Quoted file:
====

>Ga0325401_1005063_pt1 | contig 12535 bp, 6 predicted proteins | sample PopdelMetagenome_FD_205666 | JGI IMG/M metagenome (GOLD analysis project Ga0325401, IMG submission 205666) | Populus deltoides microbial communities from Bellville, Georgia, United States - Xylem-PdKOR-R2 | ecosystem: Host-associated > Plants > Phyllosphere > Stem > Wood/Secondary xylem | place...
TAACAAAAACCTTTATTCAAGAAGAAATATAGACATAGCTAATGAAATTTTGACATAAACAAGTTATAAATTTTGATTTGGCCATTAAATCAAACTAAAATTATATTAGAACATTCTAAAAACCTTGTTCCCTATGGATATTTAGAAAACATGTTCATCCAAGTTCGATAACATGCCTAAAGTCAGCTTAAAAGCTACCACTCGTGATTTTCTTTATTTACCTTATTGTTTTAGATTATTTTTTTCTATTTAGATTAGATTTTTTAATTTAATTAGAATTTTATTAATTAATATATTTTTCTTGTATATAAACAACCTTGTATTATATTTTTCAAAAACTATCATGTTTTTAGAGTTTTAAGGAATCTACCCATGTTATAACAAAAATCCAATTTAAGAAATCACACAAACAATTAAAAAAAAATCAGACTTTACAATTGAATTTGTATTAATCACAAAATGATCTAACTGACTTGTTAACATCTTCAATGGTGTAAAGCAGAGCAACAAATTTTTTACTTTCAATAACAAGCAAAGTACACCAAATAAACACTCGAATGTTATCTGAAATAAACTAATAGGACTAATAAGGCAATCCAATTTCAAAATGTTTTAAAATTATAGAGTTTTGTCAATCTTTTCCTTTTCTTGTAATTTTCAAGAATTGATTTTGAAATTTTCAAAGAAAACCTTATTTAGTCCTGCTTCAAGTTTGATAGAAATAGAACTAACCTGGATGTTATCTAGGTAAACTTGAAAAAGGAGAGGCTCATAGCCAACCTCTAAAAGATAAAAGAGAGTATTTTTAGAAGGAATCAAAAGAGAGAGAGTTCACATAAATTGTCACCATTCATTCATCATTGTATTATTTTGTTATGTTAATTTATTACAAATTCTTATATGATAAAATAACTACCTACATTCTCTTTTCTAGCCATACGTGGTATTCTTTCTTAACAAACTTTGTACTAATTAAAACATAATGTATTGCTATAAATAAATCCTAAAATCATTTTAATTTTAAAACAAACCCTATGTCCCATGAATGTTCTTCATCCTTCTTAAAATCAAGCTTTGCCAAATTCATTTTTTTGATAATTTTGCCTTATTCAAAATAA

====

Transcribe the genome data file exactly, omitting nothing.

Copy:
>Ga0325401_1005063_pt1 | contig 12535 bp, 6 predicted proteins | sample PopdelMetagenome_FD_205666 | JGI IMG/M metagenome (GOLD analysis project Ga0325401, IMG submission 205666) | Populus deltoides microbial communities from Bellville, Georgia, United States - Xylem-PdKOR-R2 | ecosystem: Host-associated > Plants > Phyllosphere > Stem > Wood/Secondary xylem | place...
TAACAAAAACCTTTATTCAAGAAGAAATATAGACATAGCTAATGAAATTTTGACATAAACAAGTTATAAATTTTGATTTGGCCATTAAATCAAACTAAAATTATATTAGAACATTCTAAAAACCTTGTTCCCTATGGATATTTAGAAAACATGTTCATCCAAGTTCGATAACATGCCTAAAGTCAGCTTAAAAGCTACCACTCGTGATTTTCTTTATTTACCTTATTGTTTTAGATTATTTTTTTCTATTTAGATTAGATTTTTTAATTTAATTAGAATTTTATTAATTAATATATTTTTCTTGTATATAAACAACCTTGTATTATATTTTTCAAAAACTATCATGTTTTTAGAGTTTTAAGGAATCTACCCATGTTATAACAAAAATCCAATTTAAGAAATCACACAAACAATTAAAAAAAAATCAGACTTTACAATTGAATTTGTATTAATCACAAAATGATCTAACTGACTTGTTAACATCTTCAATGGTGTAAAGCAGAGCAACAAATTTTTTACTTTCAATAACAAGCAAAGTACACCAAATAAACACTCGAATGTTATCTGAAATAAACTAATAGGACTAATAAGGCAATCCAATTTCAAAATGTTTTAAAATTATAGAGTTTTGTCAATCTTTTCCTTTTCTTGTAATTTTCAAGAATTGATTTTGAAATTTTCAAAGAAAACCTTATTTAGTCCTGCTTCAAGTTTGATAGAAATAGAACTAACCTGGATGTTATCTAGGTAAACTTGAAAAAGGAGAGGCTCATAGCCAACCTCTAAAAGATAAAAGAGAGTATTTTTAGAAGGAATCAAAAGAGAGAGAGTTCACATAAATTGTCACCATTCATTCATCATTGTATTATTTTGTTATGTTAATTTATTACAAATTCTTATATGATAAAATAACTACCTACATTCTCTTTTCTAGCCATACGTGGTATTCTTTCTTAACAAACTTTGTACTAATTAAAACATAATGTATTGCTATAAATAAATCCTAAAATCATTTTAATTTTAAAACAAACCCTATGTCCCATGAATGTTCTTCATCCTTCTTAAAATCAAGCTTTGCCAAATTCATTTTTTTGATAATTTTGCCTTATTCAAAATAA